Book #25 A Life Of Contrasts by Diana Mosley

A Life Of Contrasts

When Diana Mosley's autobiography was published, a friend of hers wrote a review of it in which he accused her of "lacking a dimension" and they subsequently fell out. I only discovered this as I read the additional chapters tacked on to the end of the book, which she added at a later date and I thought it summed up perfectly what was wrong with it.

The 3rd oldest of the Mitford sisters - I was initially reluctant to read Diana's book being so personally at odds with her choice of politics, but I was encouraged to by someone I tweet with and was quite glad I did in the end.

There is a tone to Diana's writing which as her contemporary critics noted lacks something, a je ne sais quoi. if I was to characterise this lack I would call it a sense of normalcy, a sense of awareness of the real world, and definitely a lack of self awareness.

But these absences in her writing lead to a unique book, which is repeatedly unintentionally hilarious, as she laments the lack of a seaside "of their own" (you know as opposed to the norm where people have their own seaside) so they went with their Nanny to visit her sister and the thrill was that "one might pass a Negro on the stairs"  OK....then.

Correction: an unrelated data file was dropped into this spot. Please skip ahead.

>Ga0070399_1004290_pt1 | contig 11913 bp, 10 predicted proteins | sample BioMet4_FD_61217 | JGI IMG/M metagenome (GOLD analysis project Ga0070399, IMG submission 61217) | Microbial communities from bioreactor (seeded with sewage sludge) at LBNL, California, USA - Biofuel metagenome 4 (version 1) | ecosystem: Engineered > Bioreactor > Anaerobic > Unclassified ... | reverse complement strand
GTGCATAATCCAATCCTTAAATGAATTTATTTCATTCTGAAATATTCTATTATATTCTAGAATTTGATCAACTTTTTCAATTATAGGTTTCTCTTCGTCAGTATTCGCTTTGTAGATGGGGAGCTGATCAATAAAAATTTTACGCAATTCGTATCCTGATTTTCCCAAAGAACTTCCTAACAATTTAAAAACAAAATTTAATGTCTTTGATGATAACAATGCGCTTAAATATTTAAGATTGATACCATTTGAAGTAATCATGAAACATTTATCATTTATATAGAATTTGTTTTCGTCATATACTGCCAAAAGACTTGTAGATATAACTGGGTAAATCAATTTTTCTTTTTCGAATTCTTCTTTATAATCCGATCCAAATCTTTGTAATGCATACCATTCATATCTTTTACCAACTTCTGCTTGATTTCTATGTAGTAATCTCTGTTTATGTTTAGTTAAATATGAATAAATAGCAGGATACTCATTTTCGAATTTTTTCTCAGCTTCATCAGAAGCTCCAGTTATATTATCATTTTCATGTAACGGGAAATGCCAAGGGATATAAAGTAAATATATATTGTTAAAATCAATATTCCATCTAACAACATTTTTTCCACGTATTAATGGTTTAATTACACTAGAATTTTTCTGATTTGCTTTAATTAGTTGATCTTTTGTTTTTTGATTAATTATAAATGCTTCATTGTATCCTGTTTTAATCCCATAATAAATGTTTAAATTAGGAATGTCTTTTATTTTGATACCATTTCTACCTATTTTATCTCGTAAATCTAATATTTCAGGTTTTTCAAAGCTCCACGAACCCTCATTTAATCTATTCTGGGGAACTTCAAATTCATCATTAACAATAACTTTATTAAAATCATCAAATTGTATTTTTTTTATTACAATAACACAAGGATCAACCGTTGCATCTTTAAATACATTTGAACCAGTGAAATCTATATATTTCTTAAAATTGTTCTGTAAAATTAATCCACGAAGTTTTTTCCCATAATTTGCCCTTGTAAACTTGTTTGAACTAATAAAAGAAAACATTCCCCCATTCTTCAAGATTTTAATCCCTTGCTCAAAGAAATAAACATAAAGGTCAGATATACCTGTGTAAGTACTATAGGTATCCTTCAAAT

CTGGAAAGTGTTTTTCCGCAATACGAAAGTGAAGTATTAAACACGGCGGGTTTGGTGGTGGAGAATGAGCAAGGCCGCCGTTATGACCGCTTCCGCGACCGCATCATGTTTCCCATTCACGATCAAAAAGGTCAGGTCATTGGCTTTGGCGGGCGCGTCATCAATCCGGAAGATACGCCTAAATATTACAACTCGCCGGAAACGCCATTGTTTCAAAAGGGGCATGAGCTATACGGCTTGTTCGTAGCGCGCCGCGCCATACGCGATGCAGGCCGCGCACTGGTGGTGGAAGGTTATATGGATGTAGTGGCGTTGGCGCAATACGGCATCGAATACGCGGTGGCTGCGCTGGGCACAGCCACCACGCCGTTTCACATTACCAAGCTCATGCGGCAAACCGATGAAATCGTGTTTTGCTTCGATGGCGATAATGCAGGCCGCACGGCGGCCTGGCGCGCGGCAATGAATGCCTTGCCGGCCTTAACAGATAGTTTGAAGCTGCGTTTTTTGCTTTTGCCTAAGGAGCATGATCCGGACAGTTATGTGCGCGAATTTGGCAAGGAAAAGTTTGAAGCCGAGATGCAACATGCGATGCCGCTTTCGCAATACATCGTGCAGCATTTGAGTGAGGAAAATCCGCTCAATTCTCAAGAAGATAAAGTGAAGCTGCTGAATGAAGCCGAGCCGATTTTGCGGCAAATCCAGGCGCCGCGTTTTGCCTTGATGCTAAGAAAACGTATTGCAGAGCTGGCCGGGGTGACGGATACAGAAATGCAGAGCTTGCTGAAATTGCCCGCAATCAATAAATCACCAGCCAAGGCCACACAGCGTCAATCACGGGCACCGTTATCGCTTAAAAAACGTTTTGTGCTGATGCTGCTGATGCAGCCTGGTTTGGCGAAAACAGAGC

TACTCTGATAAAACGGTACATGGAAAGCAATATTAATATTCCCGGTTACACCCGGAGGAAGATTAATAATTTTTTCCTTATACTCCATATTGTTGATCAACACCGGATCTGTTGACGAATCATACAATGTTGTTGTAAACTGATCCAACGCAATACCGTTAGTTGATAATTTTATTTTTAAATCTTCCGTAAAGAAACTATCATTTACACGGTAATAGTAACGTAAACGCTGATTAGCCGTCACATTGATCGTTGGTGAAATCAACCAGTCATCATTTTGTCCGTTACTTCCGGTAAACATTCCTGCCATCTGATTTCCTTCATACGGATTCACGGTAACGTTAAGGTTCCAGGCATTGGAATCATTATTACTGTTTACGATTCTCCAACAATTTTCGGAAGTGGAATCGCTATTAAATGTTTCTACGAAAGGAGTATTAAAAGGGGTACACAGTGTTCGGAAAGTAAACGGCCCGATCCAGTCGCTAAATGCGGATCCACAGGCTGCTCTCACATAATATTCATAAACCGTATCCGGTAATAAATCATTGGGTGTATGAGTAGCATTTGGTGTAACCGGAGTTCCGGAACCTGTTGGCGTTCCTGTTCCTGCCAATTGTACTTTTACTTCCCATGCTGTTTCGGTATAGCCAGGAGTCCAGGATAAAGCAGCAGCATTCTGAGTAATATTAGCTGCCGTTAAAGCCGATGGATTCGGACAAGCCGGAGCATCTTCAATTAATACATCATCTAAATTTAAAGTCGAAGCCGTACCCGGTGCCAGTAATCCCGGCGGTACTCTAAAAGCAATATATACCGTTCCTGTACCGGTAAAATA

A lot of the childhood reminiscences are familiar to those who've read other Mitford books, Farve's opinion on Romeo and Juliet and the nurse who said she was too beautiful to live etc.

I was more interested in later Diana and what I found was a seemingly endless round of houses and interior design and trips abroad on yachts with Daisy Fellowes and pals and that everyone from her cousins to Evelyn Waugh was in love with her.  Occasionally there is an astounding indolent vapidity to it in the later years. Her experience at Holloway prison where she was imprisoned without trial for nearly 4 years is the one event of real note and it does come across like the grim event it likely was. My favourite Diana anecdote remains that she bought a fur coat to wear in her cell from the money she got from suing a newspaper accusing her of living in luxury.

What is probably most staggering is her genuine attempt to blame the Holocaust on the Jews - who really should have seen the way the wind was blowing and left Germany. In almost the same breath she incongruously blames those Jews who did leave Germany for making things worse by drawing international attention to it.

She points to other atrocities and leaders and defends Hitler as no worse than Mao or Stalin, and whilst she may have a point, it shows an utter lack of compassion and the same loss of perspective of which she accuses others of in the "two wrongs don't make a right" sense.